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Except of the normal free-time activities, for example playing computer, watching TV, going to cinema or theatre and reading there are many other, especially outdoor-activities, for old and young people in Ireland.
Walking is one of Ireland's biggest attractions, and the country has miles of tailor-made walks. They include the Kerry Way, Beara Way, Ulster Way and Wicklow Way. It's a great way to open up the country and reach its most beautiful and fascinating corners.
Cycling is another good way of getting away from the hordes; although some areas are prohibitively hilly, bikes are easy to hire and it's a grand way to slow down your sight-seeing.
There are a number of excellent mountain-climbing opportunities, particularly Mt Gabriel on the Mizen Head Peninsula, Hungry Hill on the Beara Peninsula and Croagh Patrick just outside Westport.
Ireland is popular for its fishing, and many visitors only come to Ireland because of this reason. Permits are required (5 pounds a day), and a state national licence is required for salmon and sea trout.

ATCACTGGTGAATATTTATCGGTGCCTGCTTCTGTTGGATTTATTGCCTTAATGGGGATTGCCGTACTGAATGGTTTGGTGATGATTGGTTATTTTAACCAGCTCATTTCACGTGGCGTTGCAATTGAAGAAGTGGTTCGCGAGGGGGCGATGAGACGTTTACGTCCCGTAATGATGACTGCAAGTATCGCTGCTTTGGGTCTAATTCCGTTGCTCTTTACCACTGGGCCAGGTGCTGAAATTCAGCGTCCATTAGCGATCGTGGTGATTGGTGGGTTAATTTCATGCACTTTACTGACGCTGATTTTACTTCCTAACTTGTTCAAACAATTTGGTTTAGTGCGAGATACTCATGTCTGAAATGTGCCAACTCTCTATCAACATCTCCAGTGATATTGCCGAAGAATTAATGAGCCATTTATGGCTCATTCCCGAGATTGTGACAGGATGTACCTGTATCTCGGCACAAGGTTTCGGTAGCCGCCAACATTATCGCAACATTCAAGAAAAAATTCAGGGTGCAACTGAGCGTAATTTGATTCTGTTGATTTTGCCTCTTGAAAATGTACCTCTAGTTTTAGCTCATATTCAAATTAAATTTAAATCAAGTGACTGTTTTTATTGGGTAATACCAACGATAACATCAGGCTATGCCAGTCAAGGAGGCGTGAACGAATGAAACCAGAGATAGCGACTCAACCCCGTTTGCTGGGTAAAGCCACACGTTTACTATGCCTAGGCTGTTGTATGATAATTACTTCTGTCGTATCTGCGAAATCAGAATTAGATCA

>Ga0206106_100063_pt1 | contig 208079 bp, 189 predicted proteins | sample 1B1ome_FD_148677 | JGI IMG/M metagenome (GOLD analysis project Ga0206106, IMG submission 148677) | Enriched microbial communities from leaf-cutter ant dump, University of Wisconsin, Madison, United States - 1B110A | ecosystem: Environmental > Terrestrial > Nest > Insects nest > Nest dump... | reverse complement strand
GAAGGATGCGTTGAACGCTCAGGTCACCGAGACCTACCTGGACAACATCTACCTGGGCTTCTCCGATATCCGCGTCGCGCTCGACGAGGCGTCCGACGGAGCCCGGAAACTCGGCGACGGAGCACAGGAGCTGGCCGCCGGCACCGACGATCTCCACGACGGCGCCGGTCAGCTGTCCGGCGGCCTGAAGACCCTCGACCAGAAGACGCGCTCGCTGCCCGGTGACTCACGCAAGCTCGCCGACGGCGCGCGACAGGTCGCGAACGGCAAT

With a coastline measuring 5630km, and lots of rivers and lakes, Ireland offers many opportunities for water sports. Good surfing spots include Easkey in the west of County Sligo, the Castlegregory Peninsula and Barley Cove on the Mizen Head Peninsula.
Sailing has a long heritage in Ireland, and the country has over 120 yacht and sailing clubs. The most popular areas for sailing are the west coast, especially between Cork Harbour and the Dingle Peninsula.